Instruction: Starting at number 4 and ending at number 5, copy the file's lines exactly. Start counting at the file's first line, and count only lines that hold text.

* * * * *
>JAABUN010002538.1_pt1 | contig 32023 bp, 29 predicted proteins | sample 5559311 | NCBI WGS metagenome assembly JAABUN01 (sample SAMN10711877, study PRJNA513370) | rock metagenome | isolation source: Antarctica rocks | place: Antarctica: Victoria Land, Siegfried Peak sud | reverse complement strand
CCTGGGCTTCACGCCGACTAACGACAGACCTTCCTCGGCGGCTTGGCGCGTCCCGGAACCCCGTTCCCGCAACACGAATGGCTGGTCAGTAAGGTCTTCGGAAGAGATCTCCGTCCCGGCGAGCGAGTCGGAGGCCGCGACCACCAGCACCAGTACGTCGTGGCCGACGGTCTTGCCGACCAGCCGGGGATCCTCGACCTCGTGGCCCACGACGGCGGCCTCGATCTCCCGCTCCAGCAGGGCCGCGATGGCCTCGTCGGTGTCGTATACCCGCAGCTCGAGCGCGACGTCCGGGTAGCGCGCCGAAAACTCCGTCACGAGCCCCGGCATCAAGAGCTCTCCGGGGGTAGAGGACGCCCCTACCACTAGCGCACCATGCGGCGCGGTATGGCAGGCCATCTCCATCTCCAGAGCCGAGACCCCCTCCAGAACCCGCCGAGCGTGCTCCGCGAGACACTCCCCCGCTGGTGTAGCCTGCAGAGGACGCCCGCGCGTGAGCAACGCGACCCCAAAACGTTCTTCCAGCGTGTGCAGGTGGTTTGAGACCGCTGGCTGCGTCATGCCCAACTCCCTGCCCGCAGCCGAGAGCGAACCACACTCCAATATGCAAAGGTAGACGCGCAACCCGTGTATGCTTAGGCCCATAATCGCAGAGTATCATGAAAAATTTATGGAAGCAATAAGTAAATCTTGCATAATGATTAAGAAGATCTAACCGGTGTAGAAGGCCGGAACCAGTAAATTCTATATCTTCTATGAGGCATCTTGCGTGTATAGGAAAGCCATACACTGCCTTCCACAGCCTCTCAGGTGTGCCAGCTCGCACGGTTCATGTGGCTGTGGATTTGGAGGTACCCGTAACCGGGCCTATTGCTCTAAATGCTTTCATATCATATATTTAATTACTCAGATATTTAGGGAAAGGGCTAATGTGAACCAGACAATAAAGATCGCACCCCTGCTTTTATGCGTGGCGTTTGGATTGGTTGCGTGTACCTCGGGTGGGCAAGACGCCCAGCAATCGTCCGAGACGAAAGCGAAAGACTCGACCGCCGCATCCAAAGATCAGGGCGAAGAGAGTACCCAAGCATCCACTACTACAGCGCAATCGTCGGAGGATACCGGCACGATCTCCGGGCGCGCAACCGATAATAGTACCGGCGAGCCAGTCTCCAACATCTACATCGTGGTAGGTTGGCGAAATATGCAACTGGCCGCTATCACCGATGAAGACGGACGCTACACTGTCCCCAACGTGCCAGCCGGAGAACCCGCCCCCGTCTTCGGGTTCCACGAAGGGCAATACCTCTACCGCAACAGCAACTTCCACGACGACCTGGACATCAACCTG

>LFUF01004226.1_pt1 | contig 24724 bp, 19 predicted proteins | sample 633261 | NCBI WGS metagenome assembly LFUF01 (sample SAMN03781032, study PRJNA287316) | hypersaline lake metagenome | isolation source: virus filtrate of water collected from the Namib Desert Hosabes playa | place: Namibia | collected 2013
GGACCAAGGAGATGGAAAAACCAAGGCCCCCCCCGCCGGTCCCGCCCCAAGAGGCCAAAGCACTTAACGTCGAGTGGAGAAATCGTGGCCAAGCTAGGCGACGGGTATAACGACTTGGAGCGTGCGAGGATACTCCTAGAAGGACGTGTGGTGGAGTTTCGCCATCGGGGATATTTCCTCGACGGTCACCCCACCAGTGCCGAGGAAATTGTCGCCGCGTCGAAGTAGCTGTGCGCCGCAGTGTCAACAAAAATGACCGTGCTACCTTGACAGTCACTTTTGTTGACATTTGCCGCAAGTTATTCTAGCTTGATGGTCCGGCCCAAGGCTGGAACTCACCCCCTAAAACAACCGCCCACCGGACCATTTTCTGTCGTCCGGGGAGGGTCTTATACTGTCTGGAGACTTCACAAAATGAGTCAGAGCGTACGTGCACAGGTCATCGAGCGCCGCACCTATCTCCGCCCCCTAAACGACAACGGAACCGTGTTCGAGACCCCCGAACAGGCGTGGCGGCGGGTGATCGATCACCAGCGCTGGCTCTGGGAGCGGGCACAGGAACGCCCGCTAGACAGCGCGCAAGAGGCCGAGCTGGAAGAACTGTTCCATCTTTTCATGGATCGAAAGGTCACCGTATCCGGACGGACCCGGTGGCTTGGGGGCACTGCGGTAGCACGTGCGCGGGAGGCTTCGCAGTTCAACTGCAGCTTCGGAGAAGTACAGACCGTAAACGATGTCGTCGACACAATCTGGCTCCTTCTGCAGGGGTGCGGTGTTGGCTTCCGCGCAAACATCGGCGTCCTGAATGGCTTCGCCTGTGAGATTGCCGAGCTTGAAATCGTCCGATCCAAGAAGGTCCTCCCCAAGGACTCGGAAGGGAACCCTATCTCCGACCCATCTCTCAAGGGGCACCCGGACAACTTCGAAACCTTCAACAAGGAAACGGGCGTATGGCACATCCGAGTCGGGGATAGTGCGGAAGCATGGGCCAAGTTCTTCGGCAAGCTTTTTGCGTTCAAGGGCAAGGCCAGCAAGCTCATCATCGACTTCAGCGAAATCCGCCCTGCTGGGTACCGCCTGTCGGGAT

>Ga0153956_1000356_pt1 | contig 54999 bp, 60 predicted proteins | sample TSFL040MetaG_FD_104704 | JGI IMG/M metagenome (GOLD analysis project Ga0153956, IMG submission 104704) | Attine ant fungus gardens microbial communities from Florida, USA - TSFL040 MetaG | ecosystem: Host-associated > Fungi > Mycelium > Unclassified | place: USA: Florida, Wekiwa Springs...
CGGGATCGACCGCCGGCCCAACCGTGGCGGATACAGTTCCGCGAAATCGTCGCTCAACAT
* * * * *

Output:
GGACCAAGGAGATGGAAAAACCAAGGCCCCCCCCGCCGGTCCCGCCCCAAGAGGCCAAAGCACTTAACGTCGAGTGGAGAAATCGTGGCCAAGCTAGGCGACGGGTATAACGACTTGGAGCGTGCGAGGATACTCCTAGAAGGACGTGTGGTGGAGTTTCGCCATCGGGGATATTTCCTCGACGGTCACCCCACCAGTGCCGAGGAAATTGTCGCCGCGTCGAAGTAGCTGTGCGCCGCAGTGTCAACAAAAATGACCGTGCTACCTTGACAGTCACTTTTGTTGACATTTGCCGCAAGTTATTCTAGCTTGATGGTCCGGCCCAAGGCTGGAACTCACCCCCTAAAACAACCGCCCACCGGACCATTTTCTGTCGTCCGGGGAGGGTCTTATACTGTCTGGAGACTTCACAAAATGAGTCAGAGCGTACGTGCACAGGTCATCGAGCGCCGCACCTATCTCCGCCCCCTAAACGACAACGGAACCGTGTTCGAGACCCCCGAACAGGCGTGGCGGCGGGTGATCGATCACCAGCGCTGGCTCTGGGAGCGGGCACAGGAACGCCCGCTAGACAGCGCGCAAGAGGCCGAGCTGGAAGAACTGTTCCATCTTTTCATGGATCGAAAGGTCACCGTATCCGGACGGACCCGGTGGCTTGGGGGCACTGCGGTAGCACGTGCGCGGGAGGCTTCGCAGTTCAACTGCAGCTTCGGAGAAGTACAGACCGTAAACGATGTCGTCGACACAATCTGGCTCCTTCTGCAGGGGTGCGGTGTTGGCTTCCGCGCAAACATCGGCGTCCTGAATGGCTTCGCCTGTGAGATTGCCGAGCTTGAAATCGTCCGATCCAAGAAGGTCCTCCCCAAGGACTCGGAAGGGAACCCTATCTCCGACCCATCTCTCAAGGGGCACCCGGACAACTTCGAAACCTTCAACAAGGAAACGGGCGTATGGCACATCCGAGTCGGGGATAGTGCGGAAGCATGGGCCAAGTTCTTCGGCAAGCTTTTTGCGTTCAAGGGCAAGGCCAGCAAGCTCATCATCGACTTCAGCGAAATCCGCCCTGCTGGGTACCGCCTGTCGGGAT

>Ga0153956_1000356_pt1 | contig 54999 bp, 60 predicted proteins | sample TSFL040MetaG_FD_104704 | JGI IMG/M metagenome (GOLD analysis project Ga0153956, IMG submission 104704) | Attine ant fungus gardens microbial communities from Florida, USA - TSFL040 MetaG | ecosystem: Host-associated > Fungi > Mycelium > Unclassified | place: USA: Florida, Wekiwa Springs...